Gowanus Lounge: Serving Brooklyn

Urban Environmentalist NYC: Thanksgiving History Revealed

November 26th, 2008 · 4 Comments

(Thanksgiving in 1911)

From at least the early part of the twentieth century until about the early 1960’s, Brooklyn children celebrated a curious custom on Thanksgiving morning. While Mom was cooking the turkey, kids would put on old, over-size, ragged clothes—usually belonging to one of their parents— and go door to door with small hands outstretched begging for pennies, apples or candy chanting “Anything for Thanksgiving?” The kids sometimes used burnt cork on their faces or wore masks to make themselves look more like ragamuffins while begging for change (see 1911 Thanksgiving photo, “Scrambling for Pennies,” in the G.C. Bain collection). The tradition may have had European roots—and Brooklyn, with a large European immigrant population, became a major borough for a custom that seemed largely limited to New York City neighborhoods and mostly unknown outside of the city. In Betty Smith’s “A Tree Grows in Brooklyn,” for instance, Francie participates in the Thanksgiving tradition in Williamsburg, donning a mask.

In the early days of the tradition, “Ragamuffin” parades were held and children dressed in more elaborate costumes as well as the more tattered ones. The parades became a chance for the poorer immigrants to march through the street in extravagant costumes. More organized parades were established in 1923 by a director of the Madison Square Boys Club for the sole purpose of discouraging begging on the holiday among the youth of the city. An item in the New York Times of November 25, 1938 notes that eight year old Frank Manino came dressed as the mayor (“Fiorello”) and others impersonated John L. Lewis and Thomas E. Dewey, with the piece de resistance was “Ferdinand the Bull.” The first prize of a 15 lb. turkey went to an 11 year old boy dressed as a scarecrow.

The parade lives on in Bay Ridge’s annual Ragamuffin Parade, now held in late September or early October. Indeed, the tradition of Macy’s Thanksgiving Day Parade may hark back to the European tradition of ragamuffin parades. The custom died out after trick-or-treating became more popular after World War II, though it still existed into the 1960’s in some neighborhoods. An attached photo shows the author (Ruth Edebohls) circa1947 in her “Ragamuffin Bride” outfit on Thanksgiving Day, standing on the stoop of her parent’s delicatessen on the corner of 18th Street & 7th Avenue (now part of the Prospect Expressway).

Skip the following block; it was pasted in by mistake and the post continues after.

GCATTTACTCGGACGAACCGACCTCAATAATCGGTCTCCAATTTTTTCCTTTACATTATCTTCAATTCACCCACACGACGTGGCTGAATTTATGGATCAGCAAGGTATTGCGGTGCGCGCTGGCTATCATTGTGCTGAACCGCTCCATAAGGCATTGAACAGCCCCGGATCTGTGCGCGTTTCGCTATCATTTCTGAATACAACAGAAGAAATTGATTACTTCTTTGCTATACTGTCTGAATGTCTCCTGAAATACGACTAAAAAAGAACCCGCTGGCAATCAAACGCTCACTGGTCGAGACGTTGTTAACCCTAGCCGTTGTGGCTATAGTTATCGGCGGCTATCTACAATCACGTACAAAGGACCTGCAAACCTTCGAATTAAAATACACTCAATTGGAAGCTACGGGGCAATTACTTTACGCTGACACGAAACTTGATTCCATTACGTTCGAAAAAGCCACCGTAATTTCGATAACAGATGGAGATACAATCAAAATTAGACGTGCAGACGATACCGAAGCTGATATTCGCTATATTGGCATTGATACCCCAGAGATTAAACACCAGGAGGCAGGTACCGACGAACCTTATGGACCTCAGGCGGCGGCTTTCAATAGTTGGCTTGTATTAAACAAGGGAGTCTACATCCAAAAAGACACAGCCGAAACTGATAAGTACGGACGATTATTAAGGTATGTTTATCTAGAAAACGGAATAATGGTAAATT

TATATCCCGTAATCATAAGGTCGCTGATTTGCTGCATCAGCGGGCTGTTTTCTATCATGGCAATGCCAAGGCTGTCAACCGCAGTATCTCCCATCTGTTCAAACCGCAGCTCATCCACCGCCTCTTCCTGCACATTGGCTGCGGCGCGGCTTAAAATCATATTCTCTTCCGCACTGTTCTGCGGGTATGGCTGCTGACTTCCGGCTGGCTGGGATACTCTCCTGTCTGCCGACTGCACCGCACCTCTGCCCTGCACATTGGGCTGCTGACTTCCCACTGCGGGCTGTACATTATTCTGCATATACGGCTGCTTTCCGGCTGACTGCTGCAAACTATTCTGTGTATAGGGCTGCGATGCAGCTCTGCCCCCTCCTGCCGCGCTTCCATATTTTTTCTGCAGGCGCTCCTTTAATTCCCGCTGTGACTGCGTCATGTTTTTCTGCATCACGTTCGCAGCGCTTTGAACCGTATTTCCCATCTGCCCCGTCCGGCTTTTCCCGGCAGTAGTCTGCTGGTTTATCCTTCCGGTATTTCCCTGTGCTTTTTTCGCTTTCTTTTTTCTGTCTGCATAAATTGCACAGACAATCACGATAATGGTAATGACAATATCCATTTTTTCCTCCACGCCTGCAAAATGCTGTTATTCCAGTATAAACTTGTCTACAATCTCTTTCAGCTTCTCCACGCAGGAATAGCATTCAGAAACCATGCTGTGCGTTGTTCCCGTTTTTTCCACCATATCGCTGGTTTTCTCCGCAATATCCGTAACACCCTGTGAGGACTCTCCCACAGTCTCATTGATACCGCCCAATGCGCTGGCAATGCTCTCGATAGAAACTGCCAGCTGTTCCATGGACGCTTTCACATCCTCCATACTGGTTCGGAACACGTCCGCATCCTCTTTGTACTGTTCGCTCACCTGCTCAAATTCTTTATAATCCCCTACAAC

Wishing everyone a Happy – and Hopeful – Thanksgiving!

(Thanksgiving, 1947)

(Ruth Edebohls is the Coordinator of Urban Tours at the Center for the Urban Environment. To learn more about the Center visit us at www.thecue.org.)

Tags: Urban Environmentalist

4 responses so far ↓

  • 1 Jane Alcorn // Sep 10, 2009 at 4:22 pm

    My parents, while growing up on Staten Island in the 1920s-1930s, participated in this “Anything for Thanksgiving” tradition. I had never heard of it until I asked them what they did for Halloween, and they told me it was for Thanksgiving that they dressed up and traipsed through their respective neighborhoods!

  • 2 Eileen // Nov 23, 2009 at 6:54 pm

    I remember doing this !! I was 4 yrs. old in 1952 and lived in Bay Ridge!!

  • 3 billy37 // Nov 23, 2009 at 7:32 pm

    I never celebrated Thanksgiving as a kid (I wasn’t born in the U.S.) but now I think it’s a truly nice holiday. I never really knew what it was all about though. I read this and it’s really quite cool to know a bit more about Thanksgivings origins. Here’s what I read.

  • 4 MARY F. CAPUTO // Nov 25, 2009 at 1:59 pm

    My mother, born in 1905, grew up in Hollis, Queens. She had begged on Thanksgiving and one year actually wanted me to do the same in approx 1956 at the age of 9. I wasn’t too keen on this idea, considering that no one else was doing it! I loved dressing up for Halloween so I think she wanted me to have another opportunity! After telling my husband and grown children about this tradition I had to go online and find proof for them. I was very happy to see so much information about this.